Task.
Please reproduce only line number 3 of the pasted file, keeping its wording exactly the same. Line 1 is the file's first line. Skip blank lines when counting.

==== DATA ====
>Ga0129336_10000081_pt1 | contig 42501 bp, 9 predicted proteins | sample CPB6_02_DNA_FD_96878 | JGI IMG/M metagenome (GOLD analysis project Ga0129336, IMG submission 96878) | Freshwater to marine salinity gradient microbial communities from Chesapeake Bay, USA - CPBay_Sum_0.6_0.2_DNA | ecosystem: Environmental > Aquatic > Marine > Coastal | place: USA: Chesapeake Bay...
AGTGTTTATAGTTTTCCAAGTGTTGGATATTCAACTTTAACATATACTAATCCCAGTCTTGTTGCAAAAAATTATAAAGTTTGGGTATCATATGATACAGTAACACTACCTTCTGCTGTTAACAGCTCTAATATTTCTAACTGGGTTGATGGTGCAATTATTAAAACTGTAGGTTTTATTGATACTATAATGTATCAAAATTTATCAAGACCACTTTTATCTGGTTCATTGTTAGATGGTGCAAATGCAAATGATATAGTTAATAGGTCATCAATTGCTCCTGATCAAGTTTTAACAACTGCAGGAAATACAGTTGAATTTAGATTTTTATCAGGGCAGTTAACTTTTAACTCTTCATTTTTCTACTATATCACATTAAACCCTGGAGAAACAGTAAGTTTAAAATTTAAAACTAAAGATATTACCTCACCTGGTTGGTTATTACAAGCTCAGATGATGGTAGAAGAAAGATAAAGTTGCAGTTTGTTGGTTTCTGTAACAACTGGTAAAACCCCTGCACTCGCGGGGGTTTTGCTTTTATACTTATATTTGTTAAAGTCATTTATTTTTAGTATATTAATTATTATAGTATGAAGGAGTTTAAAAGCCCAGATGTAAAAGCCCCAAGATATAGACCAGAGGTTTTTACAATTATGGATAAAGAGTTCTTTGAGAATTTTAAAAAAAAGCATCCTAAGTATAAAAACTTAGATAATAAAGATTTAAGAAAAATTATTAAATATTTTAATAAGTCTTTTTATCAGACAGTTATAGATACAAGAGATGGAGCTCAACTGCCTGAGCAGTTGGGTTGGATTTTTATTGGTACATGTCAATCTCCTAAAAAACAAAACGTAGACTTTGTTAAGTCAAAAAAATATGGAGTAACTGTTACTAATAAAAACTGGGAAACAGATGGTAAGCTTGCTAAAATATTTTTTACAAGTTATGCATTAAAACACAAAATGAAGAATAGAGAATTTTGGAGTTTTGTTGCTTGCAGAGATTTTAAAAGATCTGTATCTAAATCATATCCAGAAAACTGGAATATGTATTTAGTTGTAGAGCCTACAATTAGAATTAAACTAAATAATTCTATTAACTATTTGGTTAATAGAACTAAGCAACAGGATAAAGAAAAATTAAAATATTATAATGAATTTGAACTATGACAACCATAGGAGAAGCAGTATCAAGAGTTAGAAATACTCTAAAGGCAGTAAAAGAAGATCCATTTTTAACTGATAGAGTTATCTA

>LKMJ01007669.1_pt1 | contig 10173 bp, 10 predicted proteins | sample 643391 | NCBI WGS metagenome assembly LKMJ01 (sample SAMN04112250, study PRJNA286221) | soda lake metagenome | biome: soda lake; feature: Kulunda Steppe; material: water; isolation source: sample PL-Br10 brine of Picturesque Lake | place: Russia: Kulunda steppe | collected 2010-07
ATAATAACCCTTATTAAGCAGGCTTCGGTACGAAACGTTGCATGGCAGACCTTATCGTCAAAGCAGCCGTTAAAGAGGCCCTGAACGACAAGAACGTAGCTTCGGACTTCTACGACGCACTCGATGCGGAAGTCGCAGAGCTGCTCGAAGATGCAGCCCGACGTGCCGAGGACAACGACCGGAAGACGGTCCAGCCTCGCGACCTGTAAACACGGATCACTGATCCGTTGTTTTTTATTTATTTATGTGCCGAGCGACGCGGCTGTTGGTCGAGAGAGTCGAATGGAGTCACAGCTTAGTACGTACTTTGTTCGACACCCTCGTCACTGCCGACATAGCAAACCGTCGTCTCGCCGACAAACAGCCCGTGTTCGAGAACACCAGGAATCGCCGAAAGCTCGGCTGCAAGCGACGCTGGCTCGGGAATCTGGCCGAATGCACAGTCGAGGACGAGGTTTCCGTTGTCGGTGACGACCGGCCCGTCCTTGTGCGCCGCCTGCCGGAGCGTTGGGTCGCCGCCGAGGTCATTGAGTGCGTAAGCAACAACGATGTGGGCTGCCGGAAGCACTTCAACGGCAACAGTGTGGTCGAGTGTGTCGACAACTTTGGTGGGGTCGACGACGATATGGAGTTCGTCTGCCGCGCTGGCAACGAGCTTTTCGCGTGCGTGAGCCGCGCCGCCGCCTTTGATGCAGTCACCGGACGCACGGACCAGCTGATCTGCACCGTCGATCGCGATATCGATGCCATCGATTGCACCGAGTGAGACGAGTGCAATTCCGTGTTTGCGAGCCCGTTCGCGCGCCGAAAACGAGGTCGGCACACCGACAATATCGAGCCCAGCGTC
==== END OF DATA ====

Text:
>LKMJ01007669.1_pt1 | contig 10173 bp, 10 predicted proteins | sample 643391 | NCBI WGS metagenome assembly LKMJ01 (sample SAMN04112250, study PRJNA286221) | soda lake metagenome | biome: soda lake; feature: Kulunda Steppe; material: water; isolation source: sample PL-Br10 brine of Picturesque Lake | place: Russia: Kulunda steppe | collected 2010-07